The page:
Vikings will look again to have success outside first round
EDEN PRAIRIE, Minn.—General manager Rick Spielman says it's unlikely the Vikings will trade into the first round when the NFL draft gets underway Thursday.
And why should they?
Spielman has handled Minnesota drafts since 2007, and his record in the first round has been uneven. In later rounds, he and his staff have found their fair share of players who turned out much better than many of the higher-priced guys taken on the first day.
Defensive end Brian Robison was selected in the fourth round in 2007, defensive end Everson Griffen in the fourth in 2010 and tight end Kyle Rudolph in the second in 2011. The 2015 brought a bumper crop of later-round gems: linebacker Eric Kendricks (second), defensive end Danielle Hunter (third) and wide receiver Stefon Diggs (fifth).
The Vikings dealt this year's first-round pick as part of a deal to acquire quarterback Sam Bradford from Philadelphia last September. Barring a surprise move, Thursday will mark their first draft without a first-round pick since 2010.
The Vikings have eight picks in the draft, which runs through Saturday in Philadelphia, and are first scheduled to pick Friday in the second round at No. 48.
"If you go back over the history of the draft, you can find great guys who can come in (after the first round), especially on this team," said Rudolph, who went No. 43 overall. "There's guys that can come in here and make an impact on our football team."
Second-round picks are often driven by a chip on their shoulders, Rudolph said, because most believe they should have gone in the first-round. Rudolph siad that "absolutely'' was the case with him, saying he initially was "so bitter'' in 2011.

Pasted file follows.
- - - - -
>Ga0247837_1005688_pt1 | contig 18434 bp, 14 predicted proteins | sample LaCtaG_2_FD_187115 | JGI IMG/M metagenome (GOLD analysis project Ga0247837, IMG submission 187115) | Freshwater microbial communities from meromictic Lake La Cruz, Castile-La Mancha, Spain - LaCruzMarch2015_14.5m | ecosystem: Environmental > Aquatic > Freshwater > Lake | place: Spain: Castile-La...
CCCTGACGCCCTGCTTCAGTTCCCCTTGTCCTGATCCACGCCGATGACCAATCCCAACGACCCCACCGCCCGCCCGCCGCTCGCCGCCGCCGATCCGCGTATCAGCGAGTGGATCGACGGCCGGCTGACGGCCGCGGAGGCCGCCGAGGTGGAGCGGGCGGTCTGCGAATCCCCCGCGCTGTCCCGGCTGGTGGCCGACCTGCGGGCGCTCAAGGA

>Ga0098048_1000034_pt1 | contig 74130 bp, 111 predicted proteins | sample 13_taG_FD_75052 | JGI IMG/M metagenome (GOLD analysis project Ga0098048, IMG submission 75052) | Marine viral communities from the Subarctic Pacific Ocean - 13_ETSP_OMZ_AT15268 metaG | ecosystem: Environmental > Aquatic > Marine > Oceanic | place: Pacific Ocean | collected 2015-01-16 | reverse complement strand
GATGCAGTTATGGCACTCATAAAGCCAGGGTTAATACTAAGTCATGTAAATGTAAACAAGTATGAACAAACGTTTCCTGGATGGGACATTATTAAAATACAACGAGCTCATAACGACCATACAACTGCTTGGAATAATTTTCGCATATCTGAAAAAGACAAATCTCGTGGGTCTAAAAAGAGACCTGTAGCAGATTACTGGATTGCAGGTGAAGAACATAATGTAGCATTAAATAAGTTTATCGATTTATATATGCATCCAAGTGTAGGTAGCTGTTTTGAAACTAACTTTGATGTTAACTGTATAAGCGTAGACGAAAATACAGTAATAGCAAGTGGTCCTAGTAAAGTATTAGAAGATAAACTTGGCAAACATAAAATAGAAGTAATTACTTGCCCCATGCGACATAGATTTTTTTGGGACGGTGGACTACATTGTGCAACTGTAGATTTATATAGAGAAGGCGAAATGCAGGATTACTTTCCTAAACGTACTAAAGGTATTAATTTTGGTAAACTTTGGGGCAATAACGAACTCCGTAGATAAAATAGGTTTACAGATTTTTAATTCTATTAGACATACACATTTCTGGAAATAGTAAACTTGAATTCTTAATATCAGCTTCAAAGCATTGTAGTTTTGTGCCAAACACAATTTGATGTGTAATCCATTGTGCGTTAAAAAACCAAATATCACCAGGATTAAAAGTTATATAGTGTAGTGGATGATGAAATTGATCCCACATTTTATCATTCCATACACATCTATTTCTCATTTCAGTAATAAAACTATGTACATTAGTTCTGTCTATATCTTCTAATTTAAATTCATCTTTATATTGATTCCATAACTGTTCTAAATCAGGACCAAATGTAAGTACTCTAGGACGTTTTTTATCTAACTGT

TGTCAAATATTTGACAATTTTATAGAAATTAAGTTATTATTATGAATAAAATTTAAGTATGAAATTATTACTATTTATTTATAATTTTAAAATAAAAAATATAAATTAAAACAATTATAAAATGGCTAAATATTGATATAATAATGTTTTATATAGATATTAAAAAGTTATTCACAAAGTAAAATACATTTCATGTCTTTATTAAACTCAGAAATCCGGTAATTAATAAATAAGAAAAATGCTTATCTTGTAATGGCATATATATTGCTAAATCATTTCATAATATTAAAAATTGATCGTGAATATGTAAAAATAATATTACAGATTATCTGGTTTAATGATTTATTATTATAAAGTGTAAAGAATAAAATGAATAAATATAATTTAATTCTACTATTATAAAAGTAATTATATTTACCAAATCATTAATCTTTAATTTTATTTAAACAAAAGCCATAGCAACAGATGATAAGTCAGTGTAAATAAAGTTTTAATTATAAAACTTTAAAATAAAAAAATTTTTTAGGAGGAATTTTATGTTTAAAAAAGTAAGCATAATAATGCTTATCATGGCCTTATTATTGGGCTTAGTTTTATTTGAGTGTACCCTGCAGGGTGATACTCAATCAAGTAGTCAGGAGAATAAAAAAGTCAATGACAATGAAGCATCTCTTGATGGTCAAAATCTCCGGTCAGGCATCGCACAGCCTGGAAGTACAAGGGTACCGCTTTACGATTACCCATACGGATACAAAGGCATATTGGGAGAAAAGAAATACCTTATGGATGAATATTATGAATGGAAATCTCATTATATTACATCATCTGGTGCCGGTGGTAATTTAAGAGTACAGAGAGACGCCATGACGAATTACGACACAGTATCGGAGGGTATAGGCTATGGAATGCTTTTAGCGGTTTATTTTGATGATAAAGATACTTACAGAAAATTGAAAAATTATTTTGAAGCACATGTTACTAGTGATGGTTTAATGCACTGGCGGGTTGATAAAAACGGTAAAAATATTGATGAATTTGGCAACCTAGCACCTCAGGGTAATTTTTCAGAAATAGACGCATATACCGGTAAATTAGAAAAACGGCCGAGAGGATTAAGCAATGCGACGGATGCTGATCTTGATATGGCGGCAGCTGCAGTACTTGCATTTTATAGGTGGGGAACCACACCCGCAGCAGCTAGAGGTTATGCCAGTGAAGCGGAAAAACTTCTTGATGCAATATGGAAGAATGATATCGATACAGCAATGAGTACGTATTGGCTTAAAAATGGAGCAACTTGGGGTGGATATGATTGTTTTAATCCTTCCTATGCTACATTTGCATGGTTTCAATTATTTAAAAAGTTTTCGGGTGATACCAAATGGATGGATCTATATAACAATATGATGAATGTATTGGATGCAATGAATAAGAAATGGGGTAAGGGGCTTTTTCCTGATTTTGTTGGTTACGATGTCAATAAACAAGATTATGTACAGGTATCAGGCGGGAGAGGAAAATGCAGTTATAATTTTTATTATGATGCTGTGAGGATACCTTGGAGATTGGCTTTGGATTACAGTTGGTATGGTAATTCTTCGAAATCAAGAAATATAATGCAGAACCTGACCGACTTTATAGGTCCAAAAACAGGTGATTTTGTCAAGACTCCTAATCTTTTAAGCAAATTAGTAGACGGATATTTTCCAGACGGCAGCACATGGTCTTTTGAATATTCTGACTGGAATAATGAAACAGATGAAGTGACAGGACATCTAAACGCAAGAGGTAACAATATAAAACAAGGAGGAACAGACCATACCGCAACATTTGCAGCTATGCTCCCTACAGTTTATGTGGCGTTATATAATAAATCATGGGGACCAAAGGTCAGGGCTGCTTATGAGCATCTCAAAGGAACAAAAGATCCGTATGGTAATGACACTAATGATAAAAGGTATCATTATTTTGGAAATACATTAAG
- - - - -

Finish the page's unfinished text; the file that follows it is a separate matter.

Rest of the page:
"Whether you get drafted high or late doesn't matter, it's about the opportunity given," Robison said. "You can come in and make a name for yourself."
Minnesota has two picks in the third round, two in the fourth and one apiece in the fifth, sixth and seventh rounds.
The Vikings' needs are on the offensive line, especially at guard, and at running back, tight end, defensive tackle and linebacker. They also could select a defensive back, wide receiver or quarterback.
Candidates to be taken in the second round include Indiana guard Dan Feeney, Tennessee running back Alvin Kamara, North Carolina-Charlotte defensive tackle Larry Ogunjobi and LSU linebacker Duke Riley
"I think the depth of this draft class, especially in some of the areas that we'll be looking at, are very significant," Spielman said. "I think through the mid-rounds, and for us to have an extra third, an extra fourth this year, is going to pay dividends for us."
Spielman said the Vikings have looked closely at players projected for the first round and will be making calls to teams if trade opportunities surface.
The draft is considered deep at running back and tight end, and there are a reasonable number of guards available. It is considered weak at offensive tackle.
"As you go down through the draft, you have to understand the depth of each position," Spielman said. "So, if you know (that) potentially you can get a position in the fourth round that may equate to that same value in a third round, then you may wait and take that position in the fourth round."
CBS draft analyst Dane Brugler said the Vikings could use the 48th pick on a player some teams have on their draft board as a first-round selection. "This year, when you look at it, I don't think there's any huge difference between picks 20 and 50," he said.
The second and third rounds will be held Friday. Hall of fame defensive tackle John Randle will announce the Vikings' second-round pick, and former safety Madieu Williams will do so for their initial third-round selection.
The final four rounds are Saturday. It was on the third day two years ago the Vikings took Diggs, who has developed into their top receiver.